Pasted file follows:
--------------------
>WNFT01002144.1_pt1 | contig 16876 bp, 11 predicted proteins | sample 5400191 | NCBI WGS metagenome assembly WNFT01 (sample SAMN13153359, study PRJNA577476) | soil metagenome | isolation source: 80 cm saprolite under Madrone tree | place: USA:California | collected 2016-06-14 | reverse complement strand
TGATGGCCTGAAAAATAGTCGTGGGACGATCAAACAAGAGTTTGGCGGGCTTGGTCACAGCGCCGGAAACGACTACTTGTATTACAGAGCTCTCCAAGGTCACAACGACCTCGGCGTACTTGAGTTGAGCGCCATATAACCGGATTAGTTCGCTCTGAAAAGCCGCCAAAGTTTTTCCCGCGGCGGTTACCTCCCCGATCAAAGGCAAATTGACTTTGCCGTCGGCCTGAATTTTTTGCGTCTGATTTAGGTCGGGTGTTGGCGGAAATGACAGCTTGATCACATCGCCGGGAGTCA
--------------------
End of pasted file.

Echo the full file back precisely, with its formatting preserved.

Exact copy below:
>WNFT01002144.1_pt1 | contig 16876 bp, 11 predicted proteins | sample 5400191 | NCBI WGS metagenome assembly WNFT01 (sample SAMN13153359, study PRJNA577476) | soil metagenome | isolation source: 80 cm saprolite under Madrone tree | place: USA:California | collected 2016-06-14 | reverse complement strand
TGATGGCCTGAAAAATAGTCGTGGGACGATCAAACAAGAGTTTGGCGGGCTTGGTCACAGCGCCGGAAACGACTACTTGTATTACAGAGCTCTCCAAGGTCACAACGACCTCGGCGTACTTGAGTTGAGCGCCATATAACCGGATTAGTTCGCTCTGAAAAGCCGCCAAAGTTTTTCCCGCGGCGGTTACCTCCCCGATCAAAGGCAAATTGACTTTGCCGTCGGCCTGAATTTTTTGCGTCTGATTTAGGTCGGGTGTTGGCGGAAATGACAGCTTGATCACATCGCCGGGAGTCA